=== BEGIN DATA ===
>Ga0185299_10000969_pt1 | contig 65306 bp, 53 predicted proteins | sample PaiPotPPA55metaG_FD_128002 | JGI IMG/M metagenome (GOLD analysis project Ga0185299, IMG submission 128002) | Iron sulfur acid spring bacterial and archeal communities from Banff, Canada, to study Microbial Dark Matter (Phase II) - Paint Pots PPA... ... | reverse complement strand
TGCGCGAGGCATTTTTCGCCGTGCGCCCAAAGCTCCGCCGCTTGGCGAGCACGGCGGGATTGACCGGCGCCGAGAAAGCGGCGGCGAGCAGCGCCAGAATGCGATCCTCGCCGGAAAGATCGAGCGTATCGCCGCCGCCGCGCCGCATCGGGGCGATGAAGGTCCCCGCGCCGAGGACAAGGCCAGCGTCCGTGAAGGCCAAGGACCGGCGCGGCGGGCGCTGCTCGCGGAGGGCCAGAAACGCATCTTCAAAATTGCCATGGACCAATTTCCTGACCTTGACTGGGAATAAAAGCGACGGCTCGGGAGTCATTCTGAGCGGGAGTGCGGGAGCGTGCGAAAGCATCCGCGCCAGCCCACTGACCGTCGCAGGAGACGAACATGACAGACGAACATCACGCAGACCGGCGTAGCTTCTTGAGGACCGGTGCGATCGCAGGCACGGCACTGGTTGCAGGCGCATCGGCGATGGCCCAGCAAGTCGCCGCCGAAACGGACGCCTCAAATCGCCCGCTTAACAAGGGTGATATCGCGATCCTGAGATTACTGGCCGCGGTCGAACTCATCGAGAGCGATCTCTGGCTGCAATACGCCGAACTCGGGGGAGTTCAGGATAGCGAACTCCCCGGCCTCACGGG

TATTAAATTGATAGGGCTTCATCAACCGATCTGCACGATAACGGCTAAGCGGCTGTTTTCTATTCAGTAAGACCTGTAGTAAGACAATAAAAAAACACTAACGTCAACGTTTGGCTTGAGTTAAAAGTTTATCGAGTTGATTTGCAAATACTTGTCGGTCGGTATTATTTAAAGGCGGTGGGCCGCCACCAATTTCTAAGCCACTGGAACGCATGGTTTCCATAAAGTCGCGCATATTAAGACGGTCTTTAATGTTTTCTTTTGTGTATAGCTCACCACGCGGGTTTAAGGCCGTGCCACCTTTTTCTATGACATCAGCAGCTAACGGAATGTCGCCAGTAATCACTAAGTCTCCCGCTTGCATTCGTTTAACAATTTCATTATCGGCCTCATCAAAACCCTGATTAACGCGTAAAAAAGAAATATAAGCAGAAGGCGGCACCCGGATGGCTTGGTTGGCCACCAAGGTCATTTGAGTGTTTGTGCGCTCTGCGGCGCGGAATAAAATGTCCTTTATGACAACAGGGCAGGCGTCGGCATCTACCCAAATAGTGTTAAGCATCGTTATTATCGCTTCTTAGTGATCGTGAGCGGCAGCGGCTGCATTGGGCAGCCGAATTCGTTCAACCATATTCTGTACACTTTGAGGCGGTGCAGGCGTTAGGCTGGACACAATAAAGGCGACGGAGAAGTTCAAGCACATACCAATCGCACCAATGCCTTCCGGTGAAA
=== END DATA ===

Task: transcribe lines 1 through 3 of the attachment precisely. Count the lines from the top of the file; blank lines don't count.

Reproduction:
>Ga0185299_10000969_pt1 | contig 65306 bp, 53 predicted proteins | sample PaiPotPPA55metaG_FD_128002 | JGI IMG/M metagenome (GOLD analysis project Ga0185299, IMG submission 128002) | Iron sulfur acid spring bacterial and archeal communities from Banff, Canada, to study Microbial Dark Matter (Phase II) - Paint Pots PPA... ... | reverse complement strand
TGCGCGAGGCATTTTTCGCCGTGCGCCCAAAGCTCCGCCGCTTGGCGAGCACGGCGGGATTGACCGGCGCCGAGAAAGCGGCGGCGAGCAGCGCCAGAATGCGATCCTCGCCGGAAAGATCGAGCGTATCGCCGCCGCCGCGCCGCATCGGGGCGATGAAGGTCCCCGCGCCGAGGACAAGGCCAGCGTCCGTGAAGGCCAAGGACCGGCGCGGCGGGCGCTGCTCGCGGAGGGCCAGAAACGCATCTTCAAAATTGCCATGGACCAATTTCCTGACCTTGACTGGGAATAAAAGCGACGGCTCGGGAGTCATTCTGAGCGGGAGTGCGGGAGCGTGCGAAAGCATCCGCGCCAGCCCACTGACCGTCGCAGGAGACGAACATGACAGACGAACATCACGCAGACCGGCGTAGCTTCTTGAGGACCGGTGCGATCGCAGGCACGGCACTGGTTGCAGGCGCATCGGCGATGGCCCAGCAAGTCGCCGCCGAAACGGACGCCTCAAATCGCCCGCTTAACAAGGGTGATATCGCGATCCTGAGATTACTGGCCGCGGTCGAACTCATCGAGAGCGATCTCTGGCTGCAATACGCCGAACTCGGGGGAGTTCAGGATAGCGAACTCCCCGGCCTCACGGG

TATTAAATTGATAGGGCTTCATCAACCGATCTGCACGATAACGGCTAAGCGGCTGTTTTCTATTCAGTAAGACCTGTAGTAAGACAATAAAAAAACACTAACGTCAACGTTTGGCTTGAGTTAAAAGTTTATCGAGTTGATTTGCAAATACTTGTCGGTCGGTATTATTTAAAGGCGGTGGGCCGCCACCAATTTCTAAGCCACTGGAACGCATGGTTTCCATAAAGTCGCGCATATTAAGACGGTCTTTAATGTTTTCTTTTGTGTATAGCTCACCACGCGGGTTTAAGGCCGTGCCACCTTTTTCTATGACATCAGCAGCTAACGGAATGTCGCCAGTAATCACTAAGTCTCCCGCTTGCATTCGTTTAACAATTTCATTATCGGCCTCATCAAAACCCTGATTAACGCGTAAAAAAGAAATATAAGCAGAAGGCGGCACCCGGATGGCTTGGTTGGCCACCAAGGTCATTTGAGTGTTTGTGCGCTCTGCGGCGCGGAATAAAATGTCCTTTATGACAACAGGGCAGGCGTCGGCATCTACCCAAATAGTGTTAAGCATCGTTATTATCGCTTCTTAGTGATCGTGAGCGGCAGCGGCTGCATTGGGCAGCCGAATTCGTTCAACCATATTCTGTACACTTTGAGGCGGTGCAGGCGTTAGGCTGGACACAATAAAGGCGACGGAGAAGTTCAAGCACATACCAATCGCACCAATGCCTTCCGGTGAAA